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Kyle House

  • PhD
  • Research Geologist
  • U.S. Geological Survey
  • 5PublicationsNumber of items in Kyle's My Publications folder on Mendeley.
  • 11Followers

Recent publications

  • Chapter 15: “Stratigraphic evidence for the role of lake spillover in the inception of the lower Colorado River in southern Nevada and western Arizona” (House et al.),

    • House, P. Kyle, Pearthree, P.A., Merkins M
    Get full text
  • An integrated approach to flood hazard assessment on alluvial fans using numerical modeling, eld mapping, and remote sensing

    • Pelletier J
    • Pearthree P
    • Demsey K
    • et al.
    Get full text

Professional experience

Research Geologist

U.S. Geological Survey

September 2010 - Present



University of Arizona

August 1991 - December 1996(5 years)


University of Arizona

August 1989 - May 1991(2 years)


Western Washington University

August 1983 - June 1989(6 years)


Western Washington University

August 1983 - June 1989(6 years)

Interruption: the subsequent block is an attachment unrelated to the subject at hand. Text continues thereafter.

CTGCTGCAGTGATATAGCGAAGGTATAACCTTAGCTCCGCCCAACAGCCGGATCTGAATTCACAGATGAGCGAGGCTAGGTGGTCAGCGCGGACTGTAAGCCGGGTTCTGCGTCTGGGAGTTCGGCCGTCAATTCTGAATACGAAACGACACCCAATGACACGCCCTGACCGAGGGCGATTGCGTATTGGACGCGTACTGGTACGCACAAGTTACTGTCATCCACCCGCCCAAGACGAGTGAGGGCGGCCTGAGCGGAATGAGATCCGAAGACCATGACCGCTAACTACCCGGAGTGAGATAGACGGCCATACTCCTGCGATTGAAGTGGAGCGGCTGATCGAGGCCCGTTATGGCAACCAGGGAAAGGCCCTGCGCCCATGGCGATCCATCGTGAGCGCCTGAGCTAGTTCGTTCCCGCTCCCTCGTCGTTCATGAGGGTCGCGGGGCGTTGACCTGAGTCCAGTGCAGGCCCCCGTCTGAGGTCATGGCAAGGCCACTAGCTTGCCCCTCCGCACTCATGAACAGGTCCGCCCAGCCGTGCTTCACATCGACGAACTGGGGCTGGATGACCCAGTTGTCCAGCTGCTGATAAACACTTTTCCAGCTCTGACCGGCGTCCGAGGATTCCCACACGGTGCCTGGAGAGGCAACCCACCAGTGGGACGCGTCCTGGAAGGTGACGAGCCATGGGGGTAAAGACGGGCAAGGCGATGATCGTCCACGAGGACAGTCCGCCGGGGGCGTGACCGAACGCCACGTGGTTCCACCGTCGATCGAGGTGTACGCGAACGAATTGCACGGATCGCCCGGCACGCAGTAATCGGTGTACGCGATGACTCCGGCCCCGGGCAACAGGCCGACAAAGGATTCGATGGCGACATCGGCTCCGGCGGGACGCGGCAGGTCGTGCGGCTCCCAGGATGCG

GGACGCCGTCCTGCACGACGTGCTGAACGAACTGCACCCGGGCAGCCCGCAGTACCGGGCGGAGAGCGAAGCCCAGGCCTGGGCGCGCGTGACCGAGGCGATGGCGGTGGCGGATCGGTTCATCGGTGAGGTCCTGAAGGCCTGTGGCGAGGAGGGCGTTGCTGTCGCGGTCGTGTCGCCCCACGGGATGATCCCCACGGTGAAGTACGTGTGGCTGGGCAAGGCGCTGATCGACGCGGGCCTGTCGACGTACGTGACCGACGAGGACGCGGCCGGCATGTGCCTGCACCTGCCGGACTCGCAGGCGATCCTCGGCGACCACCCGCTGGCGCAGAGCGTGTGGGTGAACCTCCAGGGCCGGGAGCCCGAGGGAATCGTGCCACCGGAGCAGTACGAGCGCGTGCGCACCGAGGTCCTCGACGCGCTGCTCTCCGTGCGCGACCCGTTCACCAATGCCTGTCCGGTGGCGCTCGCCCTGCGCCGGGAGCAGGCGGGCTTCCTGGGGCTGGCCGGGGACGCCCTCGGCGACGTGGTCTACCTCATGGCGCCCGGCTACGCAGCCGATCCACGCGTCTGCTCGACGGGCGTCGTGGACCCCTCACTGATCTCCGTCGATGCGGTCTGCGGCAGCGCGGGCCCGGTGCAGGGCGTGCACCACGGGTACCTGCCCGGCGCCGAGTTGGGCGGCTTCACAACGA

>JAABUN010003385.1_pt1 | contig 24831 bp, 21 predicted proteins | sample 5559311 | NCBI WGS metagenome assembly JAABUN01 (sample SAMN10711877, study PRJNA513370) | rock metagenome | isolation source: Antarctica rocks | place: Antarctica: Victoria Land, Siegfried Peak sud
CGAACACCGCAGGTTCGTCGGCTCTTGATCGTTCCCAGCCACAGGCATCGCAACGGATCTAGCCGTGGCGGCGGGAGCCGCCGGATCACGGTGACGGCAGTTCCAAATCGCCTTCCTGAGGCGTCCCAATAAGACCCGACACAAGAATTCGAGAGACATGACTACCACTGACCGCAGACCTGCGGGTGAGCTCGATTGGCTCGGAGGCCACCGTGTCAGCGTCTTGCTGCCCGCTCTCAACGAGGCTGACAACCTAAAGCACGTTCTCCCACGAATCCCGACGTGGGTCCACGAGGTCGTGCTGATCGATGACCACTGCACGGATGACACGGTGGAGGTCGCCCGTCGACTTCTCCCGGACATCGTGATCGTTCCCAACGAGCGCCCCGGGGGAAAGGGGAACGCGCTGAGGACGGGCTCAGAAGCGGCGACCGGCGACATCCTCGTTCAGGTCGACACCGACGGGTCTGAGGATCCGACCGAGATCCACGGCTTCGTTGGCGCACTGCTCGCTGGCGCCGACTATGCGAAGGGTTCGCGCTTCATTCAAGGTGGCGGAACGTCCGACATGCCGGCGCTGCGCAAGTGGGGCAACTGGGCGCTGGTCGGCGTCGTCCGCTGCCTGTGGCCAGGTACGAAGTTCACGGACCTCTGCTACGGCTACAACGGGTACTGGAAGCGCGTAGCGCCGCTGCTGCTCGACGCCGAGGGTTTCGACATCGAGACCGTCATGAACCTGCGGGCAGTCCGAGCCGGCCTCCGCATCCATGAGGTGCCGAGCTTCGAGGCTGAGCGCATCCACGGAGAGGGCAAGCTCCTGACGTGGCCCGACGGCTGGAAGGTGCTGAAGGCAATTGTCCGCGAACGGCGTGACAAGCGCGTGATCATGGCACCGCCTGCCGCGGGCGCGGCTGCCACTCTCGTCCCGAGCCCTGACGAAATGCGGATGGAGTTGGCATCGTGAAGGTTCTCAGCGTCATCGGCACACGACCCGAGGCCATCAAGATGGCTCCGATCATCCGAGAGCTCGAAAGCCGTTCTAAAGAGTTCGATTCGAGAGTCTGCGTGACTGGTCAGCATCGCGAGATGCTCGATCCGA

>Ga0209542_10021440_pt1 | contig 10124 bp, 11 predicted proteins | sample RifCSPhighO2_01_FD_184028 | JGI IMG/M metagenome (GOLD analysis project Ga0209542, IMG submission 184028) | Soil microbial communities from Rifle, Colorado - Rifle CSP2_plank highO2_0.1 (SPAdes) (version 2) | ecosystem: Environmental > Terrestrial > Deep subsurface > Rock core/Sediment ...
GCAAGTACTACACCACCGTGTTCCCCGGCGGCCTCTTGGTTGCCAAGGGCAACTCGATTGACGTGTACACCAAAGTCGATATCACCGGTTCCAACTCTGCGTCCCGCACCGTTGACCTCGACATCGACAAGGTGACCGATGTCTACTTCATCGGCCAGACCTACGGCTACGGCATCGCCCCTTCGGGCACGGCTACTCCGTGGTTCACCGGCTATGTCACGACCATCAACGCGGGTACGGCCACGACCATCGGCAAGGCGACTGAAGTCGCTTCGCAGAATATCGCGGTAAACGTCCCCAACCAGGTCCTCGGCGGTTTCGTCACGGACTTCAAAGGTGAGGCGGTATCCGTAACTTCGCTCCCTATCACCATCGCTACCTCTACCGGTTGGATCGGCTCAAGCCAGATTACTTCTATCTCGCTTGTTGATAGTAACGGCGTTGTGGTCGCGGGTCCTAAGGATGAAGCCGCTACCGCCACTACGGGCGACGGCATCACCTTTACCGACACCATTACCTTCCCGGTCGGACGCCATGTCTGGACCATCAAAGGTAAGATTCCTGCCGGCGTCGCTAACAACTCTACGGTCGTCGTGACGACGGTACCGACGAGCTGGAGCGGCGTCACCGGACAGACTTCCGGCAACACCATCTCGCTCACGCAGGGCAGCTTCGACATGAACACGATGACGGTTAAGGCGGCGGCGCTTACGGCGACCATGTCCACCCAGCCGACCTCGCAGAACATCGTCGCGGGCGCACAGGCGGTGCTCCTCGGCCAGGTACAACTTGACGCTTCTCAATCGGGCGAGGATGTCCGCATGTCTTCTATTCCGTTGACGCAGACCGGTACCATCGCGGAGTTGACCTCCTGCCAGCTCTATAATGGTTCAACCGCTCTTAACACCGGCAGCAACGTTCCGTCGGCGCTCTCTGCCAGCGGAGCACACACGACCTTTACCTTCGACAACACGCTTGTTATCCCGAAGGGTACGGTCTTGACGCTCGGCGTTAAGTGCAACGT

I have been a geologist specializing in fluvial geomorphology, paleohydrology, and Quaternary stratigraphy for about the last 20 years. I earned two undergraduate degrees from Western Washington University in 1989: BA in Geography (minor in cartography) and BSc in Geology; and two graduate degrees from the University of Arizona: MS in Geosciences (1991); and PhD in Geosciences (1996); both with major emphasis in geomorphology and minor in tectonics. I performed my graduate studies at the University of Arizona under the principal supervision of Dr. Victor R. Baker with guidance also from Drs. William B. Bull and Katherine K. Hirschboeck. While in graduate school, I focused on unraveling the late Holocene paleoflood stratigraphy of rivers and ephemeral drainages in central and western Arizona; understanding the flood hydroclimatology of Arizona; and documenting prehistorical and historical channel changes on major rivers in Arizona. While in graduate school, I also worked at the Arizona Geological Survey under the supervision of Dr. Philip A. Pearthree. My work at AZGS was dominated by surficial geologic mapping projects in southern, central, and western Arizona. I carried out post-doctoral studies at the Desert Research Institute in Reno, NV under the direction of Dr. Stephen G. Wells. During this time my research focused on the stratigraphic record of late Holocene and historical flooding on rivers in arid and semi arid parts of Nevada, Arizona, and Oregon. I was hired as research geologist / associate professor at the Nevada Bureau of Mines and Geology (NBMG) in 1998. NBMG is part of the University of Nevada, Reno, and I was granted tenure and promoted to assistant professor at UNR in 2002. During my professional career at NBMG, I have authored or co-authored more than 20 geologic maps of parts of Nevada and immediately surrounding states; edited a book on Paleoflood Hydrology; authored or co-authored 20 peer-reviewed articles and book chapters; authored or co-authored more than 40 professional talks. I also actively engage UNR students from the geography and geology departments through collaboration and instruction in geomorphology, surficial geologic mapping, and GIS. Over the last 12 years, I have taught a 7-10 day session on surficial geology and geomorphology for the UNR summer geology field camp on 9 separate occasions. Research Interests I have a strong professional and personal interest in the late Cenozoic history of earth surface processes and landscape evolution in the western North America...mainly in the desert regions. Because I use geologic mapping as a principal means for summarizing my observations and interpretations, I am often forced to consider surficial geologic processes over a broad range of spatial and temporal scales. After having made many mistakes, I found that actively collaborating with geologists with expertise in similar or (better) other geologic topics greatly enhances my understanding of field relations and process histories. In fact, many of my true epiphanic moments in the field have been instigated by questions from, or observations by, other geologists. Going it alone is rarely as intellectually satisfying as collaboration. I have garnered extensive field experience in diverse geologic settings in Nevada, Arizona, Oregon, and California through my many geologic mapping projects. Most of these projects have tended to emphasize the stratigraphic and geomorphologic records of landscape evolution driven by combinations of climate change, tectonics, mass movements, and volcanism. My research on these topics has spanned parts of the Humboldt, Truckee, Carson, and Walker rivers, Nevada; the Verde and Bill Williams rivers, Arizona; Walker and Pyramid lakes, Nevada; the middle Owyhee River, Oregon; and the lower Colorado River in Nevada, Arizona, and California. Some episodes of my career have focused strongly on the application of geologic information and reasoning to help improve understanding flood hazards in diverse fluvial settings. I have carried out research on the paleoflood stratigraphy in the canyons and floodplains of large rivers and streams with a goal toward improving understanding of variations in flood magnitude and frequency over millennial time frames. My research on the relation between the surficial geology of desert piedmonts and the distribution and severity of alluvial fan flood hazards has been an important contribution to floodplain management concerns. I wrote a paper on alluvial fan flood hazards in the Laughlin, Nevada area that indicated just how problematic and erroneous regulatory methods for flood hazard assessments on fans can be. This paper was recognized by the American Water Resources Association as the outstanding paper of the year for 2005, which was a pleasant surprise to say the least. Recent, Key Research Efforts I have been working on unraveling the history of the lower Colorado River for nearly 10 years now. By far the most significant outcome of these efforts has been the discovery of key stratigraphic units and relationships that support the hypothesis that the evolution of much (all?) of the river's course below the Grand Canyon was formed by downstream-directed processes including the filling and spilling of freshwater lakes around 5.5 Million years ago. There is an intriguing array of geologic deposits from the Colorado River in the general area of Laughlin, Nevada and Bullhead City, Arizona that had never been observed or described in any detail until I worked with a group that was tasked with mapping the area at 1:24,000. The day I finally found/understood the flood deposit that 'clinched' the deal was one of the best field moments I have ever had (so far). I continue to work along the river and am comparably enamored with its Pleistocene history, but am always looking for more clues about the day the river made its first appearance. I also spend a lot of time mapping along the rivers and lakes of Nevada...the modern ones and their ancient forebears. In these efforts, I am perpetually in awe of how rapidly dramatic environmental changes can occur and how rapidly fluvial, aeolian, and lacustrine systems respond to those changes. No matter how many times I see, describe, and map the evidence, I am always amazed by what has transpired...sometimes those changes have occurred over a millennial time frame, other times over a decadal time frame. I am essentially obsessed with finding and attempting to understand the stratigraphic and geomorphic evidence that attests to these changes, their magnitudes, and their rates. That is part of the occasional bouts of sheer joy that field work can bring. Seriously, what beats walking up to a boulder nearly the size of your home that blasted out of a canyon only 500 years ago? My recent work on the Owyhee River in southeast Oregon has added an entirely new dimension to my understanding of the way rivers work. In this case, it involves grappling with a river that is periodically involved with voluminous influxes of basalt lava that fill the canyon with 10s of meters of solid rock in just a few years (decades?) and construct immense dams spanning kilometers along the river that last for 10,000s of years. This circumstance is quite an affront to a river, and the mappable geologic consequences are nothing short of amazing. When the Owyhee isn't being repaved with solid rock, it is being pummeled with huge landslides. Landslides are ubiquitous along the Owyhee, and they have a very strong linkage to the lava flows. The landslide events have less of a lasting impact on the channel, but they do constitute a notable, local sediment pulse as well as a temporary damming mechanism that is prone to catastrophic failure. Oh, and did I mention that the Owyhee has also conveyed huge flood(s) from pluvial lake overflow? Things are rarely boring there. In fact, lately, part of my research group has been developing a strong interest in determining just how long this battle of river and lava and lake and lava has been going on and how it ties into the integration of the Owyhee with the Snake River (and the integration of the Snake and the Columbia River). The evidence for lava-water interaction in the region spans more than 5 my, and we are developing an eye for the resulting large-scale geomorphic and stratigraphic evidence. Other Professional Interests and Skills I am self-sufficient and self-taught in using GIS for generating geological maps and am always interested in improving my skills in this arena. I have always been fascinated by maps and have managed to make a career out of making them in the field and in the office. I often instruct colleagues and students in using GIS for geologic mapping. Recently, I have become moderately proficient in manipulating LiDAR data for optimal value in geologic mapping and research. Over the last several years, I have become extremely interested in the use of new digital devices and methods for improving workflow in the field and the office. I also have been pursuing 'web 2.0' and social media applications as platforms for disseminating information about these methods and devices to my colleagues and students...however, this doesn't work when most of your colleagues ignore these types of things. I actively maintain and contribute to five blogs that are geologically themed and I am a tireless advocate of adopting new technology and have given numerous invited and volunteered presentations to this effect over the last two years. In 2009, I organized and led a Keynote Session at the Annual Meeting of the Geological Society of America that was devoted entirely to this topic...the first such session to be hosted by GSA. What else? Well, currently I am vice chair of the Quaternary Geology and Geomorphology Division of the Geological Society of America; serve on the steering committee for the Geoscience Information Network; do too many administrative / service tasks to enumerate here; manage to raise a couple of kids with my wife; squeeze out a few 10s of miles per week on one of my bikes; and actually get some sleep between bouts of insomnia when I worry about finishing all of my projects.